Cost effectiveness

Peer programmes can be economical.  They are relatively less costly to operate than programmes that do not involve peers, as they build on existing experiences, existing networks and are often based on having many voluntary participants.

Although often underestimated, it is not prohibitively expensive to start peer work, especially when the activities can be dovetailed with other activities and integrated into overall programming.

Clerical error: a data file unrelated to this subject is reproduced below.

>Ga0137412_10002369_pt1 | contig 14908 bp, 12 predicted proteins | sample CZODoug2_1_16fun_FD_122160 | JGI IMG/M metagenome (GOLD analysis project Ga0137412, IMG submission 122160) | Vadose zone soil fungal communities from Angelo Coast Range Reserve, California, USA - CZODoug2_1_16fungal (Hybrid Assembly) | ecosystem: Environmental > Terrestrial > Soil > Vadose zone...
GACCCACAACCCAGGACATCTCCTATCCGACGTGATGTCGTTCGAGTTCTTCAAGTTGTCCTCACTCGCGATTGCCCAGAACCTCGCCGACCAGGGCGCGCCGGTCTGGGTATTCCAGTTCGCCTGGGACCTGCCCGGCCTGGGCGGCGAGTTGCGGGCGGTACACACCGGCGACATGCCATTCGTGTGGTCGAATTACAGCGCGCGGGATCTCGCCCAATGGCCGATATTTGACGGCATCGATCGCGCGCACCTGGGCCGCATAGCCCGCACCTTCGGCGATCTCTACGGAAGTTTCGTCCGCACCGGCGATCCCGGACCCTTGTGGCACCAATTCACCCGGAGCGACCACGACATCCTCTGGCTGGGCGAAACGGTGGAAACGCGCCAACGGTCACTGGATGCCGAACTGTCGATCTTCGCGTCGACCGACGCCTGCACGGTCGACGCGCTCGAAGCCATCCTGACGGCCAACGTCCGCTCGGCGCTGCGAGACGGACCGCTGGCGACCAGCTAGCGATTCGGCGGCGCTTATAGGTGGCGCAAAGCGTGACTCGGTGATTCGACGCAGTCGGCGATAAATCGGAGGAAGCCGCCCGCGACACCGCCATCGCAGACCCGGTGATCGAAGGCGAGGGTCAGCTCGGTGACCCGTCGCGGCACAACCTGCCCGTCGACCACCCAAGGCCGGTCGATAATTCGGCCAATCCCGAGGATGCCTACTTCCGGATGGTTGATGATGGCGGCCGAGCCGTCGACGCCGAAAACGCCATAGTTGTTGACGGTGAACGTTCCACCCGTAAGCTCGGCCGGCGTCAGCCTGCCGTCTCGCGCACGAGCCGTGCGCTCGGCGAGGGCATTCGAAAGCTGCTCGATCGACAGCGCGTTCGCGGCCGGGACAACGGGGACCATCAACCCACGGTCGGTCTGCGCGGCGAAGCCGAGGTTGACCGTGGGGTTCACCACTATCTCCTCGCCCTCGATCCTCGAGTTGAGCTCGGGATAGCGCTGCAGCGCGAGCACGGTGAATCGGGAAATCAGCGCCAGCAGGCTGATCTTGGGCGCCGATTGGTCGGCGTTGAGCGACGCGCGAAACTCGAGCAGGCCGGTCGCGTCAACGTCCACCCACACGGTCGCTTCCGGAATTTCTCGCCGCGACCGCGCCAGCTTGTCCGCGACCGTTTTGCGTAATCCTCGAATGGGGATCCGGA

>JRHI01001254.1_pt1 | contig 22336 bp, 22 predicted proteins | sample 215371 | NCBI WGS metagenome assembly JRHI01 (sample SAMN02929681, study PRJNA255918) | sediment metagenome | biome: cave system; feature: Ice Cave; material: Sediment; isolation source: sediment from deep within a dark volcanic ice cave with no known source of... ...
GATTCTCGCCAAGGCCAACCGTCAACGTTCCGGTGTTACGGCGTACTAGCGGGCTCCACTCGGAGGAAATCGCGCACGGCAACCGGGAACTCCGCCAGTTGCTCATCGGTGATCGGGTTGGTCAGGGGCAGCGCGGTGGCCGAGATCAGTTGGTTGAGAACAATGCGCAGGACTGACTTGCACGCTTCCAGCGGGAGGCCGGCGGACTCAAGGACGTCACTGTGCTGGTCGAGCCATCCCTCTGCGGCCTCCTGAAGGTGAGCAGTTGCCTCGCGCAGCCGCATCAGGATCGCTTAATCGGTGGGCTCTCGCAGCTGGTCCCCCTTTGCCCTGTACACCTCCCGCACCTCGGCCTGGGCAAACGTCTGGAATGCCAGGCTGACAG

Combined with its efficacy, cost effectiveness is another argument for undertaking peer work, as UNAIDS and WHO document.

Peer work gives’ bangs for your buck’ and is a wise use of limited resources.  Its cost effectiveness is a good argument for programme managers to use to solicit support for including peer work in their programmes.